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Hopefully this course has gotten you excited about all the things we can do with engineering. If so, today we’re going to try to help you answer a very important question: how do you become an engineer? What are the steps? What kinds of careers can you pursue?

Crash Course Engineering is produced in association with PBS Digital Studios: https://www.youtube.com/playlist?list=PL1mtdjDVOoOqJzeaJAV15Tq0tZ1vKj7ZV

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RESOURCES:
https://global.oup.com/us/companion.websites/fdscontent/uscompanion/us/static/companion.websites/9780195157826/Chapter_19.pdf

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There's more than one way to change the world. Throughout this series, we've seen how different fields in engineering tackle some of society's biggest problems. From medicine to space travel, wherever there's a challenge, engineers are at hand. In learning about these disciplines, you're already doing your part. Whether or not you choose to be an engineer, knowing how they work will help you understand and engage with everything around you. Also, thinking about the world more complexly makes us more informed and considerate about our place in it. So if you think you might want to become an engineer, we can help point the way.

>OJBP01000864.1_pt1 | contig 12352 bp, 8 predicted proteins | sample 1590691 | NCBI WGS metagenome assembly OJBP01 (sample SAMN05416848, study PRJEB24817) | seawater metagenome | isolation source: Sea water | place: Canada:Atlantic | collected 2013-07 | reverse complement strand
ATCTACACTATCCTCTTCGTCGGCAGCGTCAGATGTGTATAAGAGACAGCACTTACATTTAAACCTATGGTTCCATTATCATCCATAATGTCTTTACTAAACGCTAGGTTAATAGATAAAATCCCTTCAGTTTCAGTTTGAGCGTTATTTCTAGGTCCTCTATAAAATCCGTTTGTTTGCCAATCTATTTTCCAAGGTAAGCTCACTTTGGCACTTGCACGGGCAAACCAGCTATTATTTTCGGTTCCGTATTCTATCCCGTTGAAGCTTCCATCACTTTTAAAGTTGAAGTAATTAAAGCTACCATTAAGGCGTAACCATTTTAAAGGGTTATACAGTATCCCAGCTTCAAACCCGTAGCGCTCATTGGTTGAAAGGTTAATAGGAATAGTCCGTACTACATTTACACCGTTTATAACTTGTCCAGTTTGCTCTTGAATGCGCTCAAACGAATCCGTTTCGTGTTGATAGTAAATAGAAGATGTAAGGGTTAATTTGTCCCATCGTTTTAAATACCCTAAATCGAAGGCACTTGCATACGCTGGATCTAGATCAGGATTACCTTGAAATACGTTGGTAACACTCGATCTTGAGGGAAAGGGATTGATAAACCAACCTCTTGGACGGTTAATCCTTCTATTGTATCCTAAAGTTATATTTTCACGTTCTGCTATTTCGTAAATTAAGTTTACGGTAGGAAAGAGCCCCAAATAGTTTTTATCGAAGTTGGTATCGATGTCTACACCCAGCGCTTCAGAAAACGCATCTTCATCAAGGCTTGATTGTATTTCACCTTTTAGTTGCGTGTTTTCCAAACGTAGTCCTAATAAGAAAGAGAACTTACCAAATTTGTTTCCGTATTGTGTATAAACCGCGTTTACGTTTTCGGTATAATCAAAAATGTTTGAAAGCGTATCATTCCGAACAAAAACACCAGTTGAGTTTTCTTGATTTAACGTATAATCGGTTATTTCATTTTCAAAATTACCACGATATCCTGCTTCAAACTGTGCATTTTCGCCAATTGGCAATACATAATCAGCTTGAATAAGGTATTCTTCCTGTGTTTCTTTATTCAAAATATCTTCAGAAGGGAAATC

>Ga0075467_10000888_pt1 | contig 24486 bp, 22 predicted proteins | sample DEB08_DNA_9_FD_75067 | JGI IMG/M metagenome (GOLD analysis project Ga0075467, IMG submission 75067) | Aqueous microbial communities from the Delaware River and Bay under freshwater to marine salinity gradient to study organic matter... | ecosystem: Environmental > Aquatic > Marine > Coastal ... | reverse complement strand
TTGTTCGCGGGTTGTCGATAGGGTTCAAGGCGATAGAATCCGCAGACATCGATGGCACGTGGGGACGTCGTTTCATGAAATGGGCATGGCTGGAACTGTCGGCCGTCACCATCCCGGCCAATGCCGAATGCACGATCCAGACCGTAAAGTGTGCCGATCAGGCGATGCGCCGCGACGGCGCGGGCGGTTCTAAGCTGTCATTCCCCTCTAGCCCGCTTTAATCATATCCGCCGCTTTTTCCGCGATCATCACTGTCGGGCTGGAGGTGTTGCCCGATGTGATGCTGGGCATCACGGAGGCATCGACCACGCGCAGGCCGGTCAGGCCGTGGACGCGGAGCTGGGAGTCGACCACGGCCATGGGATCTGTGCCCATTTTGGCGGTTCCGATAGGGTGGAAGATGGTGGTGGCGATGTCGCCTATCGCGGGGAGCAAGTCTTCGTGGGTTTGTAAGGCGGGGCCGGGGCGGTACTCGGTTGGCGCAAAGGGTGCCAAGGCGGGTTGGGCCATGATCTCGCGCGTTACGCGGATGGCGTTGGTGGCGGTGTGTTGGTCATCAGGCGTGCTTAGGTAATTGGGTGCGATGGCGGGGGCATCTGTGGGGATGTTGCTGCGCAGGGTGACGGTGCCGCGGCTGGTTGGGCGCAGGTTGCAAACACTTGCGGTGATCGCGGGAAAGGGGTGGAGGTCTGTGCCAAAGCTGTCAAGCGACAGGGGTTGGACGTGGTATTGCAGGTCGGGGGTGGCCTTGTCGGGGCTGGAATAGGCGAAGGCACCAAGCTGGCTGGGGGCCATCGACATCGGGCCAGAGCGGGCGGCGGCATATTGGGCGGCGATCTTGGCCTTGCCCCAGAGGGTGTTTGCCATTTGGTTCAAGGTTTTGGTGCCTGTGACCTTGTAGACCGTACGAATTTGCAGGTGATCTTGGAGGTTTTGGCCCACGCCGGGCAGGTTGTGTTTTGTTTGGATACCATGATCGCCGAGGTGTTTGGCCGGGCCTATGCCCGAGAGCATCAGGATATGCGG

[intro music]

We've covered a lot of ground here on Crash Course. We've seen engineers in action in the fields of civil, mechanical, electrical, and chemical engineering, to name a few. The main thing distinguishing those fields from one another is the problems they focus on and the outcomes they are trying to achieve. But even within a particular field, different engineers will have distinct approaches to tackling the problem at hand. Some come at things from a theoretical perspective, considering the implications of a design or an idea. Others take a more hands-on role, experimenting with prototypes and physical parts to determine their behavior and collect information, which is not to say that engineers are restricted to one or the other, but it's worth bearing in mind that engineering can be done in lots of different ways within fields too.

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